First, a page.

HC Deb 15 December 1954 vol 535 cc1748-9
54. Mr. Alport

asked the Secretary of State for the Colonies the policy proposed by the Government of Kenya for the rehabilitation of Kikuyu women implicated in the Mau Mau movement.

9. Dr. Stross

asked the Secretary of State for the Colonies what plans are available for the rehabilitation of women of the Kikuyu tribe who are, or have been, active supporters of Mau Mau; and from what sources the needed financial help will be drawn.

Mr. Lennox-Boyd

The work of rehabilitation is already in progress in the camp for women at Kamiti, where two missionaries are to be posted soon. Other measures planned include resettlement of released detainees with their families in guarded villages, the return of some families to employment on farms, and the setting up of an experimental camp for girl supporters of Mau Mau. The women's clubs organised by the Ministry of Community Development are meeting with some success in drawing women away from Mau Mau. The Red Cross and the missions are cooperating in this work, which is financed from emergency funds.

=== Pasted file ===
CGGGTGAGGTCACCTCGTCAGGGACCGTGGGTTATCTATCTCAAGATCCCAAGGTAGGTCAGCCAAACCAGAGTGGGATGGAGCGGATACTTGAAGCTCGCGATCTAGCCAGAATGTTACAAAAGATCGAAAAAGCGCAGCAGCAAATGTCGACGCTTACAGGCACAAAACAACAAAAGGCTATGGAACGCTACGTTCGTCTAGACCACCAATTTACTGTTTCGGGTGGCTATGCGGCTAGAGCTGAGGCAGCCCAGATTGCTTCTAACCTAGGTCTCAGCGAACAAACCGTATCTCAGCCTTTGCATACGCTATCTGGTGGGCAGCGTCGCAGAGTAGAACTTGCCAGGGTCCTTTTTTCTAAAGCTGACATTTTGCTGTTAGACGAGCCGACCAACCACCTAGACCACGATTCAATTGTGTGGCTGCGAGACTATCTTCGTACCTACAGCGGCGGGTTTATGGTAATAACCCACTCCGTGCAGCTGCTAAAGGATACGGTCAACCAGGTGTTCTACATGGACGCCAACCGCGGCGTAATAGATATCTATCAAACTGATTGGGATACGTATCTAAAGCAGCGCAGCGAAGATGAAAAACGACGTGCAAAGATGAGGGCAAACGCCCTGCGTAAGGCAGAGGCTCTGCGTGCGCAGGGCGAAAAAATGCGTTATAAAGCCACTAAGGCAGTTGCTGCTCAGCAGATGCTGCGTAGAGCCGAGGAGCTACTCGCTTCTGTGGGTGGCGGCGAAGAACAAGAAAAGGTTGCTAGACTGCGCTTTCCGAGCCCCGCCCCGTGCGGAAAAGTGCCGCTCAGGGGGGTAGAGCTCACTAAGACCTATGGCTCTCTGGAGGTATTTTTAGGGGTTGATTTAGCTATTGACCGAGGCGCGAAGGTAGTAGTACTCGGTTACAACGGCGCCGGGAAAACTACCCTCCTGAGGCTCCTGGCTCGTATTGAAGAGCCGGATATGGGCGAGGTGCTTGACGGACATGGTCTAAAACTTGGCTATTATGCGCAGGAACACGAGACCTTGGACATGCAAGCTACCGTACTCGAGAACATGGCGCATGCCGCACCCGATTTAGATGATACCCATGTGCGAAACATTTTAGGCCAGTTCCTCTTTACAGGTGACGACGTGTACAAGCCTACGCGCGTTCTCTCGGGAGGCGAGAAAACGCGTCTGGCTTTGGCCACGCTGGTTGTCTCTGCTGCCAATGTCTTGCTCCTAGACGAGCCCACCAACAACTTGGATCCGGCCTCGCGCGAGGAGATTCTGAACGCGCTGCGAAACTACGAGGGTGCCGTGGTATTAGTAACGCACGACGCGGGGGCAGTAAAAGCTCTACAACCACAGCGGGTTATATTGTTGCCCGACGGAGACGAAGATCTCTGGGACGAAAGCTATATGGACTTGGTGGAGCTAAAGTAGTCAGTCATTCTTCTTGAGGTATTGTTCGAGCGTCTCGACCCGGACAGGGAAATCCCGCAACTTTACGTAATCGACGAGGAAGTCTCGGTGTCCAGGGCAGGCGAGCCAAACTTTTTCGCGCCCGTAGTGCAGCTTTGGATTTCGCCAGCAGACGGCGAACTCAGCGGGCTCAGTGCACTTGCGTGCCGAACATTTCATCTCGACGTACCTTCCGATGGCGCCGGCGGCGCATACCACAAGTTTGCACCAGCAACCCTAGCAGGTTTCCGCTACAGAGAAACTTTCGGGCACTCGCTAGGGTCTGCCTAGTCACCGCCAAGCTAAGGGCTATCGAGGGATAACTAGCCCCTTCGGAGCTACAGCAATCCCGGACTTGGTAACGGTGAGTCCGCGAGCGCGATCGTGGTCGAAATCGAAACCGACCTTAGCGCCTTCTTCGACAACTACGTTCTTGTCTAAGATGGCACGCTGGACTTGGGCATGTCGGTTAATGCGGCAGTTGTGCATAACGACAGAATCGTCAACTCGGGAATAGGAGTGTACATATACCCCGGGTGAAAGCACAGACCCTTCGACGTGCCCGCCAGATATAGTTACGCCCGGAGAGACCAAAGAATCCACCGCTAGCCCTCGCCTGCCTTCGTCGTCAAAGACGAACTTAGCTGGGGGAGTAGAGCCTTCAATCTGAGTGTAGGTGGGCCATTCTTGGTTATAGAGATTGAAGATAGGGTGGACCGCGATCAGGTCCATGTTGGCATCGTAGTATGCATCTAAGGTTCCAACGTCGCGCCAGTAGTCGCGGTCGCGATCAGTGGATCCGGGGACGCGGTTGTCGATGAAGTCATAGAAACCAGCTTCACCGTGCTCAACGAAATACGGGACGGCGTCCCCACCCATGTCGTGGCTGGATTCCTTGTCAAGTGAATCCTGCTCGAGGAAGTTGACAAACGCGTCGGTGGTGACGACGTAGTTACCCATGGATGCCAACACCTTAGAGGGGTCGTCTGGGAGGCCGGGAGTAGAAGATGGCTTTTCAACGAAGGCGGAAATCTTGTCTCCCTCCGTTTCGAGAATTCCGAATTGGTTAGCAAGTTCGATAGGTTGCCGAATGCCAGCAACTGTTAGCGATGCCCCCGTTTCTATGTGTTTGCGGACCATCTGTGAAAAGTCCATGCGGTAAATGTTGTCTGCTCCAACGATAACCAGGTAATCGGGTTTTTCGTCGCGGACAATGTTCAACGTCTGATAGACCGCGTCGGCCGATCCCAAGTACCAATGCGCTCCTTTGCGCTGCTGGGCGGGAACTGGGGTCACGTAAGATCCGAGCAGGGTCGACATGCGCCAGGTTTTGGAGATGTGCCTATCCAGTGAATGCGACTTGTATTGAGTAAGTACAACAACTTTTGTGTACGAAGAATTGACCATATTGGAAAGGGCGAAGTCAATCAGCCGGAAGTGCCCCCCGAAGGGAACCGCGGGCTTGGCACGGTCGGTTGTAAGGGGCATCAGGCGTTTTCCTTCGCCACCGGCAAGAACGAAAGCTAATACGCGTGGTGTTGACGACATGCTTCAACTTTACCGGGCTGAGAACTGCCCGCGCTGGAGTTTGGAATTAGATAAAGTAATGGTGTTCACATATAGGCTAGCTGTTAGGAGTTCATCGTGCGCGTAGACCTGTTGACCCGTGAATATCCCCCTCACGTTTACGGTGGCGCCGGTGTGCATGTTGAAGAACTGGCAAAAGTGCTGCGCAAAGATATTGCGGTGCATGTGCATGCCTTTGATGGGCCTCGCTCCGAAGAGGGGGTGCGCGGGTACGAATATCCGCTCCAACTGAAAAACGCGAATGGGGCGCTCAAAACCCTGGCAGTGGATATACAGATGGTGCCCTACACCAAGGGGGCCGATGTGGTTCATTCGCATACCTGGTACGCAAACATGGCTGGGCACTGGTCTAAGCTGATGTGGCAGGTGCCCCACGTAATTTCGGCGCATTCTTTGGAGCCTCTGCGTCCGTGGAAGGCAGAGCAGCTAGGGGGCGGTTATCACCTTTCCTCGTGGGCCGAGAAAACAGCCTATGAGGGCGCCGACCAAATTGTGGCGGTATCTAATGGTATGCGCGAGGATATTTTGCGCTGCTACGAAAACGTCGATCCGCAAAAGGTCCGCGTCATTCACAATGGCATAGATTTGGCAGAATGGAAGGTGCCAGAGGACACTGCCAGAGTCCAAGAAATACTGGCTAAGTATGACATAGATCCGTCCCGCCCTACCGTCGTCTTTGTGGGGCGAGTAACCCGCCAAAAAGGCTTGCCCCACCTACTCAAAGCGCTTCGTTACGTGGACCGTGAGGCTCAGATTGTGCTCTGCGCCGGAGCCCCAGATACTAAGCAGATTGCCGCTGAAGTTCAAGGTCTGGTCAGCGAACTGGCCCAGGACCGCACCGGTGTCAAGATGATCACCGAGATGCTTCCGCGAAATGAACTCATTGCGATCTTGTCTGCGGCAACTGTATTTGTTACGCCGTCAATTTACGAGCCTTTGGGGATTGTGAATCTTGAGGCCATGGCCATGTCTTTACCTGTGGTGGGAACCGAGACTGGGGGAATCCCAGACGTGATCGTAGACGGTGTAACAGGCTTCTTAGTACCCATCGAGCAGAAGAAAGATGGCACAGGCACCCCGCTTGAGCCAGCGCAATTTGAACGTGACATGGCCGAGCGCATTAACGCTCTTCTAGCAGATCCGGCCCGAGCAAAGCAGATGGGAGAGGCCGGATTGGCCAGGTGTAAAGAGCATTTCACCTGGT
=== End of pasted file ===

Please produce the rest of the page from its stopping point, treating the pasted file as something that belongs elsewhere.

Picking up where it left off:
Mr. Alport

How many women administrative officers of any category are employed in this work, and how many are employed by the Administration in the normal administrative work outside the rehabilitation camps?

Mr. Lennox-Boyd

I cannot give my hon. Friend that information straight away, but I will obtain it as soon as I can.

Mr. Harold Davies

Is the Minister aware that 43,000 children are now orphans in Kenya as a result of Government policy? Are some of the women in these camps the mothers of these children? Are the children allowed to go to the camps with their mothers when the fathers have been killed, and are the women, too, flogged if they are disobedient and refuse to work inside or outside the camps?

Mr. Lennox-Boyd

I would hope that the hon. Member is as anxious as every body else to bring this horrible business in Kenya to an end—

Mr. Davies

Hear, hear.

Mr. Lennox-Boyd

—but I cannot imagine a supplementary question less likely to do it than that. The answer to the hon. Member is, of course, that there is no corporal punishment of women. There is no question of these children being orphans. We all hope for the reunion of families as soon as the emergency is over, and at the camp to which I have drawn attention there are a large number of children with their mothers.

Mr. Davies

Forty-three thousand are orphans.